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BASEBALL'S BEST KEPT SECRET , written by native Pittsburgher Andy O'Toole, covers the ups and downs of Al Oliver's life before, during and after his remarkable 18-year career with the Pirates, Rangers, Expos, Giants, Phillies, Dodgers and Blue Jays.
The book reveals many intimate insights into life in the big leagues as Al interacted with greats such as Roberto Clemente, Willie Stargell, Andre Dawson and many others. He candidly discusses the strengths and weaknesses of his various teams, racism, Cooperstown and the many unique happenings in the baseball world during his playing years.
Al's book first appeared last year during the celebration of the 50th anniversary of Jackie Robinson's first season, leading the publisher to appropriately comment, "Al Oliver examines racism in baseball, beginning with the upper management of the game.. to the media covering the sport...down to the fans of the National Pastime. Al has seen and experienced the biting hand of racism." This story stands as "the story of the second generation of African-American baseball players and the hurdles he and his peers encountered."
"synopsis" may belong to another edition of this title.
"The purpose was just to tell his story. He's frustrated because people don't know him or what he did. They don't know that he left(baseball) by collusion and they can't believe that he only got 19 votes for the Hall of Fame."From the Inside Flap:
Al Oliver's story is one of an individual working within, and for the betterment of, a family, a community and in the context of his professional baseball career, a team. Al's story is about those teams...it is about the minor leagues he played in where he fell together with many young men being groomed for advancement to the Pittsburgh Pirates. One special event symbolized another aspect of his story. On a September evening in 1971, Al, along with eight of his teammates, made baseball history as they became the first all-Black starting lineup in the history of the game.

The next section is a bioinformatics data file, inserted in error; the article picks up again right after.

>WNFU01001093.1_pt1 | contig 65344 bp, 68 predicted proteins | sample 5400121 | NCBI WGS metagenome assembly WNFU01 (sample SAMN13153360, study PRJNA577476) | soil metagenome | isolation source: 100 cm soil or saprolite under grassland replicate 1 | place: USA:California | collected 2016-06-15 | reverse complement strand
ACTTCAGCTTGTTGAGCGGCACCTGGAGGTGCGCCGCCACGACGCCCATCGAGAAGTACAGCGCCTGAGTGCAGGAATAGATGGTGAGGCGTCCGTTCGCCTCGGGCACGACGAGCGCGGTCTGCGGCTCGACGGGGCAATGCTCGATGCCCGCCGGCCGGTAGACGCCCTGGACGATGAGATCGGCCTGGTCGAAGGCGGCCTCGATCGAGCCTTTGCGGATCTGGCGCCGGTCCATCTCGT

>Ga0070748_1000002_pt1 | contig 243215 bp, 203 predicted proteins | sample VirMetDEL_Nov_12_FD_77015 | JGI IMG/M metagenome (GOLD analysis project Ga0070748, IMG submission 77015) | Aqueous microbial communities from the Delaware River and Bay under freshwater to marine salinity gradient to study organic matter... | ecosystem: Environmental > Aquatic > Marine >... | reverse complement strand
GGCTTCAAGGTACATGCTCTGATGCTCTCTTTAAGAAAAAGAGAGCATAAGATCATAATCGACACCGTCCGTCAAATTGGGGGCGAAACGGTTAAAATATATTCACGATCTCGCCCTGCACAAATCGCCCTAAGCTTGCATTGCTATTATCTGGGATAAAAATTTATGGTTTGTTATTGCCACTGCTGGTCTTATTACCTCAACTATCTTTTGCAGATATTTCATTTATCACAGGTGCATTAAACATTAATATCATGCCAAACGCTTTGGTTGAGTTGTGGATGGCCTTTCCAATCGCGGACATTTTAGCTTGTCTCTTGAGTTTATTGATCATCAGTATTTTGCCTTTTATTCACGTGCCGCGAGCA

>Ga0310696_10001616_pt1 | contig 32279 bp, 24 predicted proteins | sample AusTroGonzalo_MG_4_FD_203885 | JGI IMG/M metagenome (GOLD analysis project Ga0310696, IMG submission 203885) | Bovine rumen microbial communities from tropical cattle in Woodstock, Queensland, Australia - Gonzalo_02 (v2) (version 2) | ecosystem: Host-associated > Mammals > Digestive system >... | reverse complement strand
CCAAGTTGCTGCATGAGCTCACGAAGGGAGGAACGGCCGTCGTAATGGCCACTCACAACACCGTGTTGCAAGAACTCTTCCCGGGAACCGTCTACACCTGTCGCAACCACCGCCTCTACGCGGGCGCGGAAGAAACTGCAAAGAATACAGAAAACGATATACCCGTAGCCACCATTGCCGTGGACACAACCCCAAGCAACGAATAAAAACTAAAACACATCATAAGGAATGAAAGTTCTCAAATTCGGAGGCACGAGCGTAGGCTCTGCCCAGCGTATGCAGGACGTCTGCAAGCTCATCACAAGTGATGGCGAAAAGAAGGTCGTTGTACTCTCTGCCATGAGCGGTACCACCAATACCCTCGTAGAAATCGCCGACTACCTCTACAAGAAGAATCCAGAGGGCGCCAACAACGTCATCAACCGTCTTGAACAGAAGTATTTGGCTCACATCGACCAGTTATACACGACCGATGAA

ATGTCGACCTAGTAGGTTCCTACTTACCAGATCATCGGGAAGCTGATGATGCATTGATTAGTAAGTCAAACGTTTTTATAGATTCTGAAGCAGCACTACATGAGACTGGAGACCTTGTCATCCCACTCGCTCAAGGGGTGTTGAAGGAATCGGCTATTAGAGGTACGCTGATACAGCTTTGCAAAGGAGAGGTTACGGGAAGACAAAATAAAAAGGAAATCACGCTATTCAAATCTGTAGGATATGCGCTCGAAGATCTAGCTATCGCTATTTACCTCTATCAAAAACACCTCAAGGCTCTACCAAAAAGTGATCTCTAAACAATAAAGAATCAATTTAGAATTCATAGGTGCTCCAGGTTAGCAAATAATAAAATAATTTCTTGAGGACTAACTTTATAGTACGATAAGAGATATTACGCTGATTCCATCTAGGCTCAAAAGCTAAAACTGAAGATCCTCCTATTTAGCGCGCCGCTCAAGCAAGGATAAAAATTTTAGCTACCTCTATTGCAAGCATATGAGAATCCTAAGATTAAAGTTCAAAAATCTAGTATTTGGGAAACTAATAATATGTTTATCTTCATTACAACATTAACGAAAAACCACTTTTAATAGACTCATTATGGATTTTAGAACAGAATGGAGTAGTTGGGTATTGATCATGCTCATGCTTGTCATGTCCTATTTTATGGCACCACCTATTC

Al was born in October, 1946, just six months before Jackie Robinson broke major league baseball's color line. While Oliver was growing up in Portsmouth, Ohio, men such as Sam Jethroe, Hank Thompson, Curt Roberts, and Pumpsie Green became the first African-Americans on their respective teams. The pioneering efforts of these men and their contemporaries helped tear down numerous deterrents confronting Blacks during the fifties and early sixties.
Still, in 1964, when Oliver signed his first professional contract, many racial barriers remained. Al's story is also the story of the second generation of African-American baseball players and the hurdles he, and his peers encountered.
In BASEBALL'S BEST KEPT SECRET, Al Oliver examines racism in baseball...beginning with the upper management of the game...to the media covering the sport..down to the fans of the National Pastime. Al has seen and experienced the biting hand of racism.
Following a decade with the Pirates, Al had the opportunity to play with several other major league teams. His travels took him to places such as Texas and Montreal, where in baseball's backwaters, Oliver enjoyed the most productive years of his sterling career only to be overlooked by the scribes following the game.
In the end, Al found he is not a member of an ambiguous team, that which hires their own to creates a payroll of people who don't play baseball, but work in baseball. Oliver has made numerous attempts to join that team since his retirement as an active player only to be denied access each time.
Today Oliver lives in his hometown of Portsmouth, disillusioned with the game he served so well.
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Book Description City of Champions, 1997. Condition: New. book. Seller Inventory # M0964931168